Why Malaga's relegation was self-inflicted
Emmanuel Boateng’s 93rd-minute goal for Levante was the final nail in Malaga’s coffin as the Albicelestes got relegated from La Liga on Thursday night. What followed was an emotional sight as tears welled up in both players and club directors' eyes; even before the final whistle was blown. By the time it was all over, the supporters were visibly distraught.
Levante played the perfect game with the knowledge that a win would accomplish two important things. It would condemn Malaga, their fellow relegation candidates, to the dreaded drop. On the other hand, it would also confirm their own survival. Little surprise then, that there were widespread jubilations as the Ghanaian scored the only goal of the match late on.
But Malaga’s relegation should come as a surprise to no one. The Boquerones have been rooted to the bottom of the La Liga table all season. With only four wins this term, this is well-deserved. The squad has simply lacked the quality to compete in the top flight. Even a change in manager in January did the club no good. It takes a miracle to press water out of a stone and Jose Gonzalez is no miracle worker, he is merely a football manager.
Malaga rose to great heights in Europe and won the UEFA Intertoto Cup in 2002. After a brief decline to the lower league thereafter, the club gained promotion back to La Liga in 2007. The last decade has seen the club make marked progress in both La Liga and continental football.
Manuel Pellegrini led the club to a fourth-place finish on La Liga table in the 2011/12 season. That brought Champions league football to La Rosaleda. The club invested in top-rate talent like Ruud van Nistelrooy, Jeremy Toulalan, Santi Cazorla, Isco and Nacho Monreal and the Malagauistas reaped the reward of Champions League football. And no, it wasn’t there to make up the numbers; Malaga played some of the best football in Europe at the time. They reached the quarter-final stage of European competition before two extra-time goals in the match against Borussia Dortmund saw the club knocked out in rather controversial circumstances.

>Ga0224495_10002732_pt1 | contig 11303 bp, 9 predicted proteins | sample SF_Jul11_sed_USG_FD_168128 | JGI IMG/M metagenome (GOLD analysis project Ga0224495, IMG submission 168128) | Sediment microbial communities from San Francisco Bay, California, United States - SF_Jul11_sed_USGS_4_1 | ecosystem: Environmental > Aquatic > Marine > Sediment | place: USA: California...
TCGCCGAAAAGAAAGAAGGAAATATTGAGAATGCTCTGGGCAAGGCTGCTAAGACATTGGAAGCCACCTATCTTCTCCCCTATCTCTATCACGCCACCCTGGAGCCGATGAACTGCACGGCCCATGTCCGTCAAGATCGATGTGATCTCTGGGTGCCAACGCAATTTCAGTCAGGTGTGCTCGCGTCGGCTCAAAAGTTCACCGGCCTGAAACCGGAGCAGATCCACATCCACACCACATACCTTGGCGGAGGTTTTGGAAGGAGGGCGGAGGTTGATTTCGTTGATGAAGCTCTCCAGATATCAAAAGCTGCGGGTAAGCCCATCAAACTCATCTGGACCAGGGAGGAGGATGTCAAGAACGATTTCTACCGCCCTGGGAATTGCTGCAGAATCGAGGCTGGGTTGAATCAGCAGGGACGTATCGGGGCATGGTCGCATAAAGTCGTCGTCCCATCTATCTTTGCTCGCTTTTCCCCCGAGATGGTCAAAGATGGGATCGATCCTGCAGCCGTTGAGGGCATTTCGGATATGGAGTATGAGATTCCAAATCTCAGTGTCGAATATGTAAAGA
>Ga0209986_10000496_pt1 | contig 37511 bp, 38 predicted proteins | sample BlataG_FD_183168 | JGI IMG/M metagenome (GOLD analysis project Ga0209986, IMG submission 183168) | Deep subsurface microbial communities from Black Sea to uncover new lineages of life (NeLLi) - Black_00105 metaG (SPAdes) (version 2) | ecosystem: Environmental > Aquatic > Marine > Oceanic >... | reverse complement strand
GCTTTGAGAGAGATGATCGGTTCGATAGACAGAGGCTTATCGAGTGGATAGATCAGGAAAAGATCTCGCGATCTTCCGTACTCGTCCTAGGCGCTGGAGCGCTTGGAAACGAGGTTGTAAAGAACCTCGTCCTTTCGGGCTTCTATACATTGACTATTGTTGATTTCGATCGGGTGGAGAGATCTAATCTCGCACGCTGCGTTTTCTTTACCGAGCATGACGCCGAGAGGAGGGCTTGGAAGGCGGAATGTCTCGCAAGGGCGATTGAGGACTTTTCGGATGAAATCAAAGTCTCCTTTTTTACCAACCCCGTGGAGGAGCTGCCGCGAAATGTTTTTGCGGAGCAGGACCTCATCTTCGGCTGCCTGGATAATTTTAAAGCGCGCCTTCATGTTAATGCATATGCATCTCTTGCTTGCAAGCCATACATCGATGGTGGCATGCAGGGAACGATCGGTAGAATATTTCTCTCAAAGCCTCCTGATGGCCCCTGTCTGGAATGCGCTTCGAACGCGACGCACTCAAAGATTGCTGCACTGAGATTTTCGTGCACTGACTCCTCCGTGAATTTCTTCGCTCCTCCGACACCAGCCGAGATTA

Unfortunately, it’s been downhill from then on for Malaga. A ten-year spell in the top flight of Spanish football came to an unfortunate end.
It could be argued however that the misfortune is self-inflicted. The club was bought by Qatari investor Abdullah ben Nesser Al Thani in 2010. But apart from the initial spending in top-class players in the first three years, Malaga has witnessed a steady decline in investments. World-class players make top teams in the modern game. Paris Saint-Germain and Manchester City may not have won the Champions League this term despite their star-studded sides, but it took other equally stacked sides to topple them. Malaga cannot expect to buy average players and replicate the same success it had enjoyed in the recent past.
Players like Willy Caballero, Martin Demichelis, Isco, and even the manager Manuel Pellegrini all left the club and went on to enjoy success elsewhere. The club failed to bring in replacements that could aid its continuous growth and development. By doing that, the club’s relegation has been a long time coming.
Players, fans and even directors may cry all they want, but that will not change anything. The only thing that will produce results is if the club ownership learns from its mistakes and takes the necessary actions that will help the club have a successful season in the Segunda Division that will result in automatic promotion back to the top flight. A club with Malaga’s stature should play in La Liga, but it must deserve the opportunity.